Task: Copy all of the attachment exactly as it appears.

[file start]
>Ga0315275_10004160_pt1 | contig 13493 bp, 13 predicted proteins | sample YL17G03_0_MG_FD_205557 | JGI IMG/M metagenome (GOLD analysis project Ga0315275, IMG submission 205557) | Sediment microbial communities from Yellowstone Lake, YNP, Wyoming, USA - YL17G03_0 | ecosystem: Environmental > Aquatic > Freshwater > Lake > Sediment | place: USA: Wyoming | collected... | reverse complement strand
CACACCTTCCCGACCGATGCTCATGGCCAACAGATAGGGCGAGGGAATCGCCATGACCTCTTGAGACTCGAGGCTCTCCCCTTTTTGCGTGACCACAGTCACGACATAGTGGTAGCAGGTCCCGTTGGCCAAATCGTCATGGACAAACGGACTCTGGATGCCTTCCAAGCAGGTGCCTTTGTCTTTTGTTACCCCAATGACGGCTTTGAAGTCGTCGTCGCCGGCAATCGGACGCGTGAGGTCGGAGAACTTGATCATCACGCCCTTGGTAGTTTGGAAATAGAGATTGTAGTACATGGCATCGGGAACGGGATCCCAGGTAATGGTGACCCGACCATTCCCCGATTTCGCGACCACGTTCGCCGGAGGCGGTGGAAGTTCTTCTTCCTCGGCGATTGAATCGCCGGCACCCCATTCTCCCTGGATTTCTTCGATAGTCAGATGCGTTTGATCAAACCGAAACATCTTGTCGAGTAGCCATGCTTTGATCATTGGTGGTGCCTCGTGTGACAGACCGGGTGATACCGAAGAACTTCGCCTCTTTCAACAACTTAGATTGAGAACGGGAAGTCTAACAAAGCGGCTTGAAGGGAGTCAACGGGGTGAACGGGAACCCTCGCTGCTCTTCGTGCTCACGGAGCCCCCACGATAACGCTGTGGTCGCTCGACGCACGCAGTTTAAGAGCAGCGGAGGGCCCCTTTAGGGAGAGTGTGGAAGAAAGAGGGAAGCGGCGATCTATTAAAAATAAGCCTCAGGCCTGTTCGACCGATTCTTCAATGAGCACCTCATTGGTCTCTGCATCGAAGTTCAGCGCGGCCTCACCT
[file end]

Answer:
>Ga0315275_10004160_pt1 | contig 13493 bp, 13 predicted proteins | sample YL17G03_0_MG_FD_205557 | JGI IMG/M metagenome (GOLD analysis project Ga0315275, IMG submission 205557) | Sediment microbial communities from Yellowstone Lake, YNP, Wyoming, USA - YL17G03_0 | ecosystem: Environmental > Aquatic > Freshwater > Lake > Sediment | place: USA: Wyoming | collected... | reverse complement strand
CACACCTTCCCGACCGATGCTCATGGCCAACAGATAGGGCGAGGGAATCGCCATGACCTCTTGAGACTCGAGGCTCTCCCCTTTTTGCGTGACCACAGTCACGACATAGTGGTAGCAGGTCCCGTTGGCCAAATCGTCATGGACAAACGGACTCTGGATGCCTTCCAAGCAGGTGCCTTTGTCTTTTGTTACCCCAATGACGGCTTTGAAGTCGTCGTCGCCGGCAATCGGACGCGTGAGGTCGGAGAACTTGATCATCACGCCCTTGGTAGTTTGGAAATAGAGATTGTAGTACATGGCATCGGGAACGGGATCCCAGGTAATGGTGACCCGACCATTCCCCGATTTCGCGACCACGTTCGCCGGAGGCGGTGGAAGTTCTTCTTCCTCGGCGATTGAATCGCCGGCACCCCATTCTCCCTGGATTTCTTCGATAGTCAGATGCGTTTGATCAAACCGAAACATCTTGTCGAGTAGCCATGCTTTGATCATTGGTGGTGCCTCGTGTGACAGACCGGGTGATACCGAAGAACTTCGCCTCTTTCAACAACTTAGATTGAGAACGGGAAGTCTAACAAAGCGGCTTGAAGGGAGTCAACGGGGTGAACGGGAACCCTCGCTGCTCTTCGTGCTCACGGAGCCCCCACGATAACGCTGTGGTCGCTCGACGCACGCAGTTTAAGAGCAGCGGAGGGCCCCTTTAGGGAGAGTGTGGAAGAAAGAGGGAAGCGGCGATCTATTAAAAATAAGCCTCAGGCCTGTTCGACCGATTCTTCAATGAGCACCTCATTGGTCTCTGCATCGAAGTTCAGCGCGGCCTCACCT